You might say that this matchup defines the term old school.
When Notre Dame and the Naval Academy meet in Baltimore this Saturday for the 82nd consecutive year, watch the teams relate in pre- and post-game. No trash-talking. No shoving in the tunnels. You might say this game turns boys into men, if only for one Saturday.
ESPN's overproduced pre-game montages paint football games as life-and-death struggles between bitter foes. However, the Notre Dame-Navy series provides a breath of fresh air from this status quo. Ironic that it involves a team composed of our country's future military men.
Despite the fact that Notre Dame dominates the series wins-losses-wise, it hasn't failed to produce exciting finishes that keep fans on the edge of their seats.
The series had already been going on for 14 years when Japan attacked Pearl Harbor, drawing many college-age men into the service. Notre Dame coach Frank Leahy himself went into the Navy. A small, Catholic, all-male school at the time, Notre Dame was on the brink of shutting down due to their lowered enrollment.
The Navy came to its aid, establishing a training facility on the Notre Dame campus, thus keeping the University afloat. The series went 3-1-1 in Notre Dame's favor during the war, and from 1946-63, the Irish held a 13-5 advantage before embarking on their NCAA-record string of 43 consecutive victories over one opponent.
Yet throughout the years, the schools have never considered a stoppage in the series.
Things have changed in college football since then, but this rivalry contains plenty of elements from the past.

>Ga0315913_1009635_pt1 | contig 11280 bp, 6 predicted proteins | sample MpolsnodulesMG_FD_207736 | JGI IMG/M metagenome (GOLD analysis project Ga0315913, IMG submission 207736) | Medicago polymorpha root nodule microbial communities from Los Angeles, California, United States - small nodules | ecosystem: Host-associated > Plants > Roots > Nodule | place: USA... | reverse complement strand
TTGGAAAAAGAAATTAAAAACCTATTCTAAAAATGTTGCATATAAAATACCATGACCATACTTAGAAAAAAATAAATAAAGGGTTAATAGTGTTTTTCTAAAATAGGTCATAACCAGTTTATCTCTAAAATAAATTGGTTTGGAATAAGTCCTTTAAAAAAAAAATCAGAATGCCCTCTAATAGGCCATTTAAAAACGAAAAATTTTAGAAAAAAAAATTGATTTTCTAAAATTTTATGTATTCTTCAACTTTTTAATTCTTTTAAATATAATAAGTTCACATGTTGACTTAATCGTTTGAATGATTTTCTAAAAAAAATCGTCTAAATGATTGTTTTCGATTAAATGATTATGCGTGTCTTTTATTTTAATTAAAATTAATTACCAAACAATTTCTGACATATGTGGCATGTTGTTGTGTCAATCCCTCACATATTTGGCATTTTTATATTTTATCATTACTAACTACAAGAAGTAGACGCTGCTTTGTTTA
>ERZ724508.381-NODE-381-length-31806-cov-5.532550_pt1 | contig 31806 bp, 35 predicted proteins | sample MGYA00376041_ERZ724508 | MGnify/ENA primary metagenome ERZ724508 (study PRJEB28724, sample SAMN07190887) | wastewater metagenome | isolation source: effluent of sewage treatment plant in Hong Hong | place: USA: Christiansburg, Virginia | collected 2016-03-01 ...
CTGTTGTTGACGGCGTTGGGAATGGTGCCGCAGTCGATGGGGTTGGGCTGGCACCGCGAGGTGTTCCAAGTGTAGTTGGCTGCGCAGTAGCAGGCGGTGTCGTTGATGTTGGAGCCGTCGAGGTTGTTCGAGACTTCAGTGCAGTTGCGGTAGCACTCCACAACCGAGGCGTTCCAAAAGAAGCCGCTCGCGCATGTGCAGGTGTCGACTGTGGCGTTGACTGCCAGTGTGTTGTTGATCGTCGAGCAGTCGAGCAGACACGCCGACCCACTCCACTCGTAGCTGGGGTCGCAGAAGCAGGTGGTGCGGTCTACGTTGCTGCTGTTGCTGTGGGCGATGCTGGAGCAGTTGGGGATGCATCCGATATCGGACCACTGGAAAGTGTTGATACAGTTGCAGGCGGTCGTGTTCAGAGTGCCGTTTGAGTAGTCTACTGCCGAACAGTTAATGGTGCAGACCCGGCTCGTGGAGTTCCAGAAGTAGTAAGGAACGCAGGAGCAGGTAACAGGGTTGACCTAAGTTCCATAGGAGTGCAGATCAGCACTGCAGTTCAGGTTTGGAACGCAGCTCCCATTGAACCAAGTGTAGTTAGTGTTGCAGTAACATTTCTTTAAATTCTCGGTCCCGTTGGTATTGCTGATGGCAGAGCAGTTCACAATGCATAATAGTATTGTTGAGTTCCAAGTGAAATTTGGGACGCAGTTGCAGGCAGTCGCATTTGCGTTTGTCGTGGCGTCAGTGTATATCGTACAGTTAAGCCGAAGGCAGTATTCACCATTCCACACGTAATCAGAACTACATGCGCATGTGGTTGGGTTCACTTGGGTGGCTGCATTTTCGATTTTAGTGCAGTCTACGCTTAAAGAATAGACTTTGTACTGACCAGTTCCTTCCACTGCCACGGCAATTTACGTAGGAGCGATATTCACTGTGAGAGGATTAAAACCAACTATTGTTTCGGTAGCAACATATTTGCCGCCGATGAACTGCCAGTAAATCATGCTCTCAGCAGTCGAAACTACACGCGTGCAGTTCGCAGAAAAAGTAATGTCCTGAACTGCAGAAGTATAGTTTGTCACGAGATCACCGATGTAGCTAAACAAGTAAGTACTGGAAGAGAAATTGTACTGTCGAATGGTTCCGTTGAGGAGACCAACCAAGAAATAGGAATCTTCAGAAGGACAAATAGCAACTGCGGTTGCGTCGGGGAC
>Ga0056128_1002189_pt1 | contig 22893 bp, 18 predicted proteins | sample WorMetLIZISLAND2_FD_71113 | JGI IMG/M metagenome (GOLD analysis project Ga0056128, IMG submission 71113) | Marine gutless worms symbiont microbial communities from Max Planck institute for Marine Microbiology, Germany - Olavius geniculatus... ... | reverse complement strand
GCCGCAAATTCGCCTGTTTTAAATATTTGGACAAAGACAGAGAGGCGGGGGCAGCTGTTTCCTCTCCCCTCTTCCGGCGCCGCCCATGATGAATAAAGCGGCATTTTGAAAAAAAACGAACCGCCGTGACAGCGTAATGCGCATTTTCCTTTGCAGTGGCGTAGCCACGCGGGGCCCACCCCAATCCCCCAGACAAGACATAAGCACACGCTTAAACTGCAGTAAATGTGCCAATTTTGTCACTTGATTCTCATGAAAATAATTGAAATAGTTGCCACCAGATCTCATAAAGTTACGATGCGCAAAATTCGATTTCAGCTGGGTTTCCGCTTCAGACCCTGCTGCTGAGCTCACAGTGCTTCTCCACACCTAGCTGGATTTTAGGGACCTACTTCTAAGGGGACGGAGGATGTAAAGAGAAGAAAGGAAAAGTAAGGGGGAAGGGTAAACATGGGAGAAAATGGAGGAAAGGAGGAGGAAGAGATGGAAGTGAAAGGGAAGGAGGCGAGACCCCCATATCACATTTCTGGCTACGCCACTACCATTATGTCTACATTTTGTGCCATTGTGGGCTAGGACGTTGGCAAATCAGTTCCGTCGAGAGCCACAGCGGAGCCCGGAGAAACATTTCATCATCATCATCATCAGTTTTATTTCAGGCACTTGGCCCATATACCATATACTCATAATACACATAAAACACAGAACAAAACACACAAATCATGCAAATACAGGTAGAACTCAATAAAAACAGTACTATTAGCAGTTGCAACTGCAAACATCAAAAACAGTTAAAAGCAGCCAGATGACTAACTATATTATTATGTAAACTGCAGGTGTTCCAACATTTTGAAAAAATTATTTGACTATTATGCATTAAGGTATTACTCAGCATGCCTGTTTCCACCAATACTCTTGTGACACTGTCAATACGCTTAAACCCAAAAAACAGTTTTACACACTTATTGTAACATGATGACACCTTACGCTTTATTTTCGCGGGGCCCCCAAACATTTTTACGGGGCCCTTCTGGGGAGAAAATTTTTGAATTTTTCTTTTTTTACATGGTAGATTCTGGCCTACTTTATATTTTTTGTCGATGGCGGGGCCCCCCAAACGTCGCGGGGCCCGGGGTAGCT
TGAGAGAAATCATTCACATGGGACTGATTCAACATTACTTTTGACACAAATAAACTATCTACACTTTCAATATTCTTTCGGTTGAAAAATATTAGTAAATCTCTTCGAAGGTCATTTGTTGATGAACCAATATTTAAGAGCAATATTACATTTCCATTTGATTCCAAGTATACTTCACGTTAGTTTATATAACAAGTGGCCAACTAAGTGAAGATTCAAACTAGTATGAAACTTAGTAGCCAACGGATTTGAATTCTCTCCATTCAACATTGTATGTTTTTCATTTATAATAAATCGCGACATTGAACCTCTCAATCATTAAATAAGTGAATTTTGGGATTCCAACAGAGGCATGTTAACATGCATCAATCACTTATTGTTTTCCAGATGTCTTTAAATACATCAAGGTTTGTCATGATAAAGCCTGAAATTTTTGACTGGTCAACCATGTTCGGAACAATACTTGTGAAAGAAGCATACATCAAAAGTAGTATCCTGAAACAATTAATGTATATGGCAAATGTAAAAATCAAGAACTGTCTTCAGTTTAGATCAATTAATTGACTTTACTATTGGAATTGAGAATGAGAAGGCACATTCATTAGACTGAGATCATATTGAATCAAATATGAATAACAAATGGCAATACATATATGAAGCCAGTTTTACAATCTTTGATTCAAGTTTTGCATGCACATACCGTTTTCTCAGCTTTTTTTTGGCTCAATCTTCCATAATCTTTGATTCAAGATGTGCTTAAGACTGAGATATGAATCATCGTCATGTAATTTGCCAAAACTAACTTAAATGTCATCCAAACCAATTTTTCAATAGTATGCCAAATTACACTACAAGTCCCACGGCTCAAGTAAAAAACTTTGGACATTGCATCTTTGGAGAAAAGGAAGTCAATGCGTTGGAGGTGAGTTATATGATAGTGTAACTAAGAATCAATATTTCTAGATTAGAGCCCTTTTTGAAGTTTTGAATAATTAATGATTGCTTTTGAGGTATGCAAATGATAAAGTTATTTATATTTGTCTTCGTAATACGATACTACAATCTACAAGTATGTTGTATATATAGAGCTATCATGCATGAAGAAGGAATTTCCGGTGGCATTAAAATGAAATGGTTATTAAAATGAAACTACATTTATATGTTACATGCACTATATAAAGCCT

The basic elements of Notre Dame's uniform have been unchanged for the past 50-some years, save in the tenures of Dan Devine and Joe Kuharich. Navy runs the ball exponentially more than it throws. Neither team belongs to a conference. There are countless other traditions which both have maintained.
Many have failed to grasp the true spirit of this game, simply because it is arguably the only one of its kind. It is not the bitter, life-and-death grudge match that we're used to. Many contests in recent years have not failed to excite.
In 1997, a Navy receiver was pushed out of bounds at the one-yard line on the last play of the game, and the Irish escaped 21-17. Also memorable is the 2002 game, when Navy maintained an eight-point advantage for most of the fourth quarter, only to have Notre Dame score twice in the final four minutes, including a 68-yard catch-and-run by Omar Jenkins for the winning points.
And of course, there is last season's triple overtime affair that gave Navy its first series win since 1963.
Even so, there's something intangible which sets the Navy-Notre Dame games apart.
In 2005, Charlie Weis shifted our focus to where it's rarely, if ever, been before: respect for a vanquished opponent. His Fighting Irish team stood with the Navy players during their alma mater, paying tribute not only to what Navy has done for Notre Dame, but also for America. Since these young men will be fighting for justice in the not-so-distant future, this is only right.
It might be too late to bring college football as a whole back to this level of mutual respect, but for this one November Saturday, sit back, watch, and enjoy. Treasure every moment of this game, whether or not it is competitive all the way through. You might even come away with a newfound appreciation for college football's history.
In any case, this will probably be the most respect you will ever see in a competitive setting.
This is what remains of the old school, where tradition never graduates and it's never too late to sign up for classes. We could all afford to spend some time there.
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